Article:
EDIT: Moving out of helpdesk can be hard for the same reason it's hard to get that first helpdesk job -- you may not know all that much yet and even if you do you won't have many opportunities to prove it. If you're looking for an internal promotion out of desktop support, my advice is that it's largely about reputation. You can be taught the knowledge, but it's much harder to be taught not to be a dumbass. Demonstrate to people with the power to help you that you have common sense, that you're reliable, that you don't waste other people's time, and that you're pleasant to work with. I can't tell you how many helpdesk people try to pass off things to me that they should be fixing, without making any effort to solve or even understand the problem. In contrast, we have a guy who may not have in-depth technical knowledge, but he makes an effort to understand how things work and help get things done, and I've recommended that guy as someone to watch. This advice obviously does not help you if you're looking to move to a new organization, since your rep probably won't spread outside your current employer.

MF_James posted:

Madness lies here.

Wireless itself is great. I love wireless, it's fascinating to learn about. The problem with wireless, like everything else in networking, is that nobody outside the field understands it and blames it constantly for all their problems.

guppy fucked around with this message at 20:45 on Apr 8, 2020

MF_James
May 8, 2008
I CANNOT HANDLE BEING CALLED OUT ON MY DUMBASS OPINIONS ABOUT ANTI-VIRUS AND SECURITY. I REALLY LIKE TO THINK THAT I KNOW THINGS HERE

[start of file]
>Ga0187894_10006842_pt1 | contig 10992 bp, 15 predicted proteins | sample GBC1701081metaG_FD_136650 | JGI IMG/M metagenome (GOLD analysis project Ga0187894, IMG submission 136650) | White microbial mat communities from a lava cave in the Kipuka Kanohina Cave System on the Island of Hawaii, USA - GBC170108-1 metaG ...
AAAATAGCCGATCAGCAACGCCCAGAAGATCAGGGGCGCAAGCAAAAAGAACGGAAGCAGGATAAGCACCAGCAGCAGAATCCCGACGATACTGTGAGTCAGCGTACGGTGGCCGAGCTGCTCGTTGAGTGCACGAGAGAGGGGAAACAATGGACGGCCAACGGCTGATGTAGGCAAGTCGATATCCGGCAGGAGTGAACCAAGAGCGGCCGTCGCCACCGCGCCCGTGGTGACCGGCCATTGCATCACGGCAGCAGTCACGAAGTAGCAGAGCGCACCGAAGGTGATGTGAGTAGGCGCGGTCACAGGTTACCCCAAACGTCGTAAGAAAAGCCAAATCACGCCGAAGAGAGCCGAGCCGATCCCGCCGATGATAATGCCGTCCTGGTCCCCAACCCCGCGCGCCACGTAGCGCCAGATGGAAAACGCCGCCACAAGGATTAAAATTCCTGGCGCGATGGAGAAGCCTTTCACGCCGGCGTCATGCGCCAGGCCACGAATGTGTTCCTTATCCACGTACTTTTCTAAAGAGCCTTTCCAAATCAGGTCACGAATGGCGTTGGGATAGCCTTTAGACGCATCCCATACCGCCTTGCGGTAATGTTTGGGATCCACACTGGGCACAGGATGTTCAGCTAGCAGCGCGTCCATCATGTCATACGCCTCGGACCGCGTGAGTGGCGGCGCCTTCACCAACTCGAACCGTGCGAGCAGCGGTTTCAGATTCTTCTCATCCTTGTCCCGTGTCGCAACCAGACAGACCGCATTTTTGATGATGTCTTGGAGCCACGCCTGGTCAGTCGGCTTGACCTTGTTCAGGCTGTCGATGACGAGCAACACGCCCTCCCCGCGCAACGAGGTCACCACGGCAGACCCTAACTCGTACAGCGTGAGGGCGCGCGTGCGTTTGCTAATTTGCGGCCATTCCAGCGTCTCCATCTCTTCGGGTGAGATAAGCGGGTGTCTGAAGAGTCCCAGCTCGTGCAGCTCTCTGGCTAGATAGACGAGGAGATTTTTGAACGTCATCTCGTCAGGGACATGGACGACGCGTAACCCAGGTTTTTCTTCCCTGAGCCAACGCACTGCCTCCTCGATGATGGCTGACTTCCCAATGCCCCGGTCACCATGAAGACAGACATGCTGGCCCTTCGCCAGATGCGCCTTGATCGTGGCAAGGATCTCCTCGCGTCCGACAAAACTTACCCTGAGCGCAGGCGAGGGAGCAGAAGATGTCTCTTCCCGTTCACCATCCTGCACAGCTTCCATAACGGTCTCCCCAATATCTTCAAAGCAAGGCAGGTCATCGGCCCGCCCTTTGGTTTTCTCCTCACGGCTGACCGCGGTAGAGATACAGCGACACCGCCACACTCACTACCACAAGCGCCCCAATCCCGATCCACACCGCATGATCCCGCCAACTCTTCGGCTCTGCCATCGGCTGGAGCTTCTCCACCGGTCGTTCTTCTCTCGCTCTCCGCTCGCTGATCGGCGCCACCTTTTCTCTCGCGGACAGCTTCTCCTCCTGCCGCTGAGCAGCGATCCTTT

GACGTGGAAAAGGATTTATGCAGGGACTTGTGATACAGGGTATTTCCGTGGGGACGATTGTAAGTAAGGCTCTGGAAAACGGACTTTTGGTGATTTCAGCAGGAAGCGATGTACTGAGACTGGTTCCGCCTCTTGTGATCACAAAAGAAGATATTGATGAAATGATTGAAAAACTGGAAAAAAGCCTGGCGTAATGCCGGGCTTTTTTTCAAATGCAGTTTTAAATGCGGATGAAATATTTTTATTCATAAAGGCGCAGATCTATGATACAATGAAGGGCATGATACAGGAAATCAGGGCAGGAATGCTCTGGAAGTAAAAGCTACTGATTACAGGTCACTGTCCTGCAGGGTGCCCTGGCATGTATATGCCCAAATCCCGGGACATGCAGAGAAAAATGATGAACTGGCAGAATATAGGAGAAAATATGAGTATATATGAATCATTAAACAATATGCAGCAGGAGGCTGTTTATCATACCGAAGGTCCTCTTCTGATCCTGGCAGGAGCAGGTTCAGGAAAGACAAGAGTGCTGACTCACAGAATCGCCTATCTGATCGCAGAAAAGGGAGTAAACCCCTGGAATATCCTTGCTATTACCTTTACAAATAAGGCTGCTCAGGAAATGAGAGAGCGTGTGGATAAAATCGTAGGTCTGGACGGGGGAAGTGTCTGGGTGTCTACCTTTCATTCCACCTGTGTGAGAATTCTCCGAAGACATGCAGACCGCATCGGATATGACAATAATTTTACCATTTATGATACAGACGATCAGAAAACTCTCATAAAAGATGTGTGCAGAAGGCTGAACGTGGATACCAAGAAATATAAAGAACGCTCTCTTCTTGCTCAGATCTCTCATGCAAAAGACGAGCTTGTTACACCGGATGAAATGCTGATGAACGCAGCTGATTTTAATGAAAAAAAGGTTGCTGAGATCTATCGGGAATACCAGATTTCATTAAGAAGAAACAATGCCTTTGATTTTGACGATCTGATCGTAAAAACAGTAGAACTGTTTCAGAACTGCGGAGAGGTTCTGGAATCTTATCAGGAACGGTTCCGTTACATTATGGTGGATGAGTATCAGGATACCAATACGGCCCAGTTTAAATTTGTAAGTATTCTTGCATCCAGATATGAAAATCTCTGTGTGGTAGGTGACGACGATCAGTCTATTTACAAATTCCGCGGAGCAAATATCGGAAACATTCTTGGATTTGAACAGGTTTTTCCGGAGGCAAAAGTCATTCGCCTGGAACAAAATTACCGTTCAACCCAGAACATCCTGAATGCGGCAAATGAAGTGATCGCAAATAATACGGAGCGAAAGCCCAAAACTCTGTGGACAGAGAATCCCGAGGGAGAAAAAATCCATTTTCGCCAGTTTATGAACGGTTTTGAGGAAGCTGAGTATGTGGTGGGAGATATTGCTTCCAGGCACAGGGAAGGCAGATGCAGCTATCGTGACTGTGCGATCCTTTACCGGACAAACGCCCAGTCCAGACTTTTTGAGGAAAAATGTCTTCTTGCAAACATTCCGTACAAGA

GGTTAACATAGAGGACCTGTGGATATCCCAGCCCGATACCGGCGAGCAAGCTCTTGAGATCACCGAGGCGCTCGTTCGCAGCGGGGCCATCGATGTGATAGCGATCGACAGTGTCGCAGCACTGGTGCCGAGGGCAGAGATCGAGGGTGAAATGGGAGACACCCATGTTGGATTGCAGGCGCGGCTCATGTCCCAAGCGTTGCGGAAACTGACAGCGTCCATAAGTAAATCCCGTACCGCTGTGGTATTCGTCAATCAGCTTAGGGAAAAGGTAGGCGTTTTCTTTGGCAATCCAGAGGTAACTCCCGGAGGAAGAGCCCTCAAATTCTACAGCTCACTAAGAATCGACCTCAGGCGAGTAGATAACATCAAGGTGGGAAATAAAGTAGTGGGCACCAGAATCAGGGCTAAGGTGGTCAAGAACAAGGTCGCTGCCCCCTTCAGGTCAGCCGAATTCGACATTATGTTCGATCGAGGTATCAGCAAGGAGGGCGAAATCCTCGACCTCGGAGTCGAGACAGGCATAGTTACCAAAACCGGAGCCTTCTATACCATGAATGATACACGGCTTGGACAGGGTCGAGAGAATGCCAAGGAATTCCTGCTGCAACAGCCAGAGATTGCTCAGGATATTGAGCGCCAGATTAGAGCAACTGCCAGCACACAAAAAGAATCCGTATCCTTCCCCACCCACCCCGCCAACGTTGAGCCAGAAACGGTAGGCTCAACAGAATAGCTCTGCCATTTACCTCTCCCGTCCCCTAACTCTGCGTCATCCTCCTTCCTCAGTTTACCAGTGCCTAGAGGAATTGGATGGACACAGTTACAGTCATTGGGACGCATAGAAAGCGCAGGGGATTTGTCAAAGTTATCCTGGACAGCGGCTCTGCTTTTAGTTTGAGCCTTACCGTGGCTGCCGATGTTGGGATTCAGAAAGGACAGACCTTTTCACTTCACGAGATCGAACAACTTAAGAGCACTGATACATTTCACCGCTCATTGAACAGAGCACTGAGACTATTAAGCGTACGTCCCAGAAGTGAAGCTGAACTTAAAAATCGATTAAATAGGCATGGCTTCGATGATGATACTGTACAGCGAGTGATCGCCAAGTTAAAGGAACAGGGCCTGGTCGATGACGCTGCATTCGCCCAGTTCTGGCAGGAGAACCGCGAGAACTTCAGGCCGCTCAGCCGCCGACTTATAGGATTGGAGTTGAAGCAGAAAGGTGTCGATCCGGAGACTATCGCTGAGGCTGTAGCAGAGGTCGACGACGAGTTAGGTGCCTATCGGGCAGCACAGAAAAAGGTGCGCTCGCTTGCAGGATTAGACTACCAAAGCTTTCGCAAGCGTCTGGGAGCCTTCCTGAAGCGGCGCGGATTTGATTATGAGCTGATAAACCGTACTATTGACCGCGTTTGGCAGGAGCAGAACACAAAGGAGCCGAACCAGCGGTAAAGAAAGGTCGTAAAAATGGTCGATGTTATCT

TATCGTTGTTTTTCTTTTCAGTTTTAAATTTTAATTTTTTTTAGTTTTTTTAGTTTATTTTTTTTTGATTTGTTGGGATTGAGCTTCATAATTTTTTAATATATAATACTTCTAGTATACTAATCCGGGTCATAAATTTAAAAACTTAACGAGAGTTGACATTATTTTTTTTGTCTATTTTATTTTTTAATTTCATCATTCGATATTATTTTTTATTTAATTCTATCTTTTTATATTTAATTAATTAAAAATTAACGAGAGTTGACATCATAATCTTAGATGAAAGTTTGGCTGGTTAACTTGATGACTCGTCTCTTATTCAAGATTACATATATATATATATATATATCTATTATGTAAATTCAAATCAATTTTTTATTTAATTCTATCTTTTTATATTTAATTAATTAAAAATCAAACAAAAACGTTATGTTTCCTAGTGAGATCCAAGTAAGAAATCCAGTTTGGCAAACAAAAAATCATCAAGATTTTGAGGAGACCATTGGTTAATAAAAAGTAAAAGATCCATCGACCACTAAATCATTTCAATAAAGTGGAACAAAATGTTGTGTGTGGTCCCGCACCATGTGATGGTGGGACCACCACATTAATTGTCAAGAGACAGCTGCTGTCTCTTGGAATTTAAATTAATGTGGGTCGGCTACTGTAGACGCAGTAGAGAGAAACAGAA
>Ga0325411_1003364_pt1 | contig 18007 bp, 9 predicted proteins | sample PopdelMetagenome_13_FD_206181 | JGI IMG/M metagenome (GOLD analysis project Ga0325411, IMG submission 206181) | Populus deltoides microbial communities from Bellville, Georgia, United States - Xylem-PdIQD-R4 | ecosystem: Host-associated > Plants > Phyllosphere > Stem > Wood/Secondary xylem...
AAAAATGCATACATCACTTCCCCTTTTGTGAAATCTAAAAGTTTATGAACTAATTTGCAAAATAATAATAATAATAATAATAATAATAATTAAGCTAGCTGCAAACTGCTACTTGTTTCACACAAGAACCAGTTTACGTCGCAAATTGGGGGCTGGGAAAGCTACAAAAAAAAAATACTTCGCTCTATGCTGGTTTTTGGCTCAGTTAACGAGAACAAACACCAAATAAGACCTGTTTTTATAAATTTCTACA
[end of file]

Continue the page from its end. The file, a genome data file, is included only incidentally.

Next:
INSTEAD I AM GOING TO WHINE ABOUT IT IN OTHER THREADS SO MY OPINION CAN FEEL VALIDATED IN AN ECHO CHAMBER I LIKE


guppy posted:

Wireless itself is great. I love wireless, it's fascinating to learn about. The problem with wireless, like everything else in networking, is that nobody outside the field understands it and blames it constantly for all their problems.

That's basically what I was referring to, also people that you will tell them what they need for adequate wireless coverage, balk at it, buy 1/4-1/2 what they need and then complain/blame you.

guppy
Sep 21, 2004

sting like a byob

For sure.

Unrelated: I jumped on the free PluralSight thing, but I haven't actually done any training there yet. What courses should I be taking if I want to learn about the , particularly Azure? A lot about what I do is impractical to do off-prem, but we've shifted some centralized services there. I don't work on that stuff right now, but it seems like a good skill set to develop. If we weren't using Azure I'd look into AWS, but Azure will be more directly relevant to me right now.

ghostinmyshell
Sep 17, 2004